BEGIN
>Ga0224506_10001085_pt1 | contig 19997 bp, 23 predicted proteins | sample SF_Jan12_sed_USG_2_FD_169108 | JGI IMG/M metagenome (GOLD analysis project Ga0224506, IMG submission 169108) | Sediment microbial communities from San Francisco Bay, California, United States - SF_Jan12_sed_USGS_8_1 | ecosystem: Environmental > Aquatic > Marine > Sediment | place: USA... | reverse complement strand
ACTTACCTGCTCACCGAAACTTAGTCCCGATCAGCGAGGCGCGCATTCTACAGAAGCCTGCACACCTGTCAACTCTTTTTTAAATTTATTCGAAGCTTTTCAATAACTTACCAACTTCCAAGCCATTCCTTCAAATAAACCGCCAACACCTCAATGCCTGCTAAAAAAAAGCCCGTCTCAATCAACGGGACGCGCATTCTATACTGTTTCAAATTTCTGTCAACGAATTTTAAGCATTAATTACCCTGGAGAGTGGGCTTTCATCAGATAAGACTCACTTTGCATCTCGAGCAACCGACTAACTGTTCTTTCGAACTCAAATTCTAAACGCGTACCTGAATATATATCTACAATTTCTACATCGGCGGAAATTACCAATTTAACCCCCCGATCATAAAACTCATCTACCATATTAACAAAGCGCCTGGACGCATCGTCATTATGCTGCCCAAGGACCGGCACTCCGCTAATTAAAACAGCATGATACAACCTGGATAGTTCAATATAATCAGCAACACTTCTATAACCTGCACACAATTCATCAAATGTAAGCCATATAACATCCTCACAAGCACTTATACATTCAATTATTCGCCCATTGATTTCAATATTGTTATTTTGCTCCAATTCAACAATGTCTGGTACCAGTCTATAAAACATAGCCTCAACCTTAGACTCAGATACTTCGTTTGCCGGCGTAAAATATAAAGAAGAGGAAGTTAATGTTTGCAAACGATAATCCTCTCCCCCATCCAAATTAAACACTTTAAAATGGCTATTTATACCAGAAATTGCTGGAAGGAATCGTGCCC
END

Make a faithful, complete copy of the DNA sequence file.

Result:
>Ga0224506_10001085_pt1 | contig 19997 bp, 23 predicted proteins | sample SF_Jan12_sed_USG_2_FD_169108 | JGI IMG/M metagenome (GOLD analysis project Ga0224506, IMG submission 169108) | Sediment microbial communities from San Francisco Bay, California, United States - SF_Jan12_sed_USGS_8_1 | ecosystem: Environmental > Aquatic > Marine > Sediment | place: USA... | reverse complement strand
ACTTACCTGCTCACCGAAACTTAGTCCCGATCAGCGAGGCGCGCATTCTACAGAAGCCTGCACACCTGTCAACTCTTTTTTAAATTTATTCGAAGCTTTTCAATAACTTACCAACTTCCAAGCCATTCCTTCAAATAAACCGCCAACACCTCAATGCCTGCTAAAAAAAAGCCCGTCTCAATCAACGGGACGCGCATTCTATACTGTTTCAAATTTCTGTCAACGAATTTTAAGCATTAATTACCCTGGAGAGTGGGCTTTCATCAGATAAGACTCACTTTGCATCTCGAGCAACCGACTAACTGTTCTTTCGAACTCAAATTCTAAACGCGTACCTGAATATATATCTACAATTTCTACATCGGCGGAAATTACCAATTTAACCCCCCGATCATAAAACTCATCTACCATATTAACAAAGCGCCTGGACGCATCGTCATTATGCTGCCCAAGGACCGGCACTCCGCTAATTAAAACAGCATGATACAACCTGGATAGTTCAATATAATCAGCAACACTTCTATAACCTGCACACAATTCATCAAATGTAAGCCATATAACATCCTCACAAGCACTTATACATTCAATTATTCGCCCATTGATTTCAATATTGTTATTTTGCTCCAATTCAACAATGTCTGGTACCAGTCTATAAAACATAGCCTCAACCTTAGACTCAGATACTTCGTTTGCCGGCGTAAAATATAAAGAAGAGGAAGTTAATGTTTGCAAACGATAATCCTCTCCCCCATCCAAATTAAACACTTTAAAATGGCTATTTATACCAGAAATTGCTGGAAGGAATCGTGCCC